It’s put up or shut up time for you, American Heart Association, and I really appreciate this start. Keep it up and put your might behind our heart kids…so they can grow up to be thriving adults and one day we will live in a world with no CHDs.
There is a really amazing writer out there named Jon Acuff. You may have heard of him: he wrote a blog called Stuff Christians Like (still writes it) and it eventually became a book which led to several other great books. I love reading Jon’s stuff because it’s always hilarious and he’s a guy to admire because he’s smart and driven and loves his family to death. Recently while out at speaking engagements, Jon has been holding free mini meet-ups in those cities. I would see pictures of them popping up on facebook and I was all like “Oh snap, I would love it if he would come to Charlotte.” Then LO AND BEHOLD! He announced he was coming to Charlotte….well, not Charlotte exactly, but rather to Gastonia. Gastonia is a city outside of Charlotte and a good 45 minutes from my house…on a good day. And, to top it all off it started at 7:15…AM. While I did sign up for it, it started the battle of “YOLO Chris” vs “Lazy Chris”…but still I dragged my butt outta bed at 5am and drove out to the church in Gastonia. First of all, I was TOTALLY geeked to meet Jon, especially since I’ve been reading his blog since like 2007:
But Jon also had some really great things to say. You see, Jon is all about encouraging people who are “dreamers”…encouraging them to hustle their way to the life/career they were meant to have. And this was what the meetup was about. He spoke about how doing this takes bravery…but where I’m really headed here surrounds his discussion of transitions in life. He drew this like 4 quadrants: Voluntary-Negative, Involuntary-Negative, Voluntary-Positive, and Involuntary-Positive. Each of these transitions requires a “career investment” in order to navigate through it successfully. I had the opportunity to speak about this blog and why I write it, and Jon mentioned how it was a clear example of the Involuntary-Negative transition.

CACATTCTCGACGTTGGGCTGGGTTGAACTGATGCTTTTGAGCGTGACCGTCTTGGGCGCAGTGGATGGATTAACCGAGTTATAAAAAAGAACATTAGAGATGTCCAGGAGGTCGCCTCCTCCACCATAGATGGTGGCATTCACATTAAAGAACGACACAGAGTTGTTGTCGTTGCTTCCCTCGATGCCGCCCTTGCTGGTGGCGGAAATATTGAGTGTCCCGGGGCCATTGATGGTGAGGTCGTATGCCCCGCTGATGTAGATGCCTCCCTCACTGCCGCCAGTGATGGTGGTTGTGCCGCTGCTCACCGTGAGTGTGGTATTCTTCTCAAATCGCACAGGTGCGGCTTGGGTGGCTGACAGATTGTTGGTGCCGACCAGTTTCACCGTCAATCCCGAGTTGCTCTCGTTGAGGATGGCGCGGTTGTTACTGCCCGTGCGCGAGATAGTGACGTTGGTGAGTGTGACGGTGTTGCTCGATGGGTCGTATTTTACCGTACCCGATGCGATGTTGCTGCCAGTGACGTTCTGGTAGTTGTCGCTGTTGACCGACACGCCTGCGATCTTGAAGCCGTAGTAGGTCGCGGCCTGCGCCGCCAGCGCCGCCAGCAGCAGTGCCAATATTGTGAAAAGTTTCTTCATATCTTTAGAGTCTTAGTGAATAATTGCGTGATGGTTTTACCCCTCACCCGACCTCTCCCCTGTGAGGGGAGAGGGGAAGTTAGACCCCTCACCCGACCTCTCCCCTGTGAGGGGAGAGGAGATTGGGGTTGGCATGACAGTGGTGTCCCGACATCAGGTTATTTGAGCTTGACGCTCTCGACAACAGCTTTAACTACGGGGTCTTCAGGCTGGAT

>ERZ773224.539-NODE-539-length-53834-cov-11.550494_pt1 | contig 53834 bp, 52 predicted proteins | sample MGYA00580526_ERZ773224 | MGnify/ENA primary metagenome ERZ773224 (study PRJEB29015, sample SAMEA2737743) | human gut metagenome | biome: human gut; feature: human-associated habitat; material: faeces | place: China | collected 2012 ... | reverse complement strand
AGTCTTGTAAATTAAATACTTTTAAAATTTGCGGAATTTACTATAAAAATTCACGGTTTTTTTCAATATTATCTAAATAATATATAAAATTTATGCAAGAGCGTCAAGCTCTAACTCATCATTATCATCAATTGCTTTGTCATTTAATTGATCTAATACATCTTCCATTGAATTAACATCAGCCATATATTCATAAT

As heart parents you know that none of us chose to have this happen…none of us wanted this to happen…and none of the early stages of the CHD journey are overwhelmingly positive or happy. When these transitions happen, Jon says, you need relationships to make it through. Man, how true is that?! It’s the reason I started this blog: to help people and to connect with people, because those relationships with fellow heart parents is what offers the most support, in my opinion. In fact, it’s often the first bit of advice I give to people who find out they’re having a child with a CHD: connect with other heart families for that support. It’s invaluable.
Being a heart parent is like being part of a club that you don’t ever want to join. But once you’re in it, you meet some really amazing people and I’m forever grateful for them. To all the people who read this blog and offer support and comments, I really thank you guys! It means the world to me that you come and visit my wacky ramblings and find some sort of help. As long as you keep reading, I’ll keep writing: because there will always be a heart dad here who has got your back. Thanks to all our local heart families, who work together to keep one another grounded so we don’t lose our ever loving minds. We celebrate together, we grieve together, and I can’t imagine sharing this journey with a better group of people. And to Camp Luck: thank you for keeping us connected.
Relationships are how we get through this crazy journey. So I encourage you to please continue to reach out to other heart parents…and me as well: you know where to find me! Please remember to share this blog if you feel like it can help someone.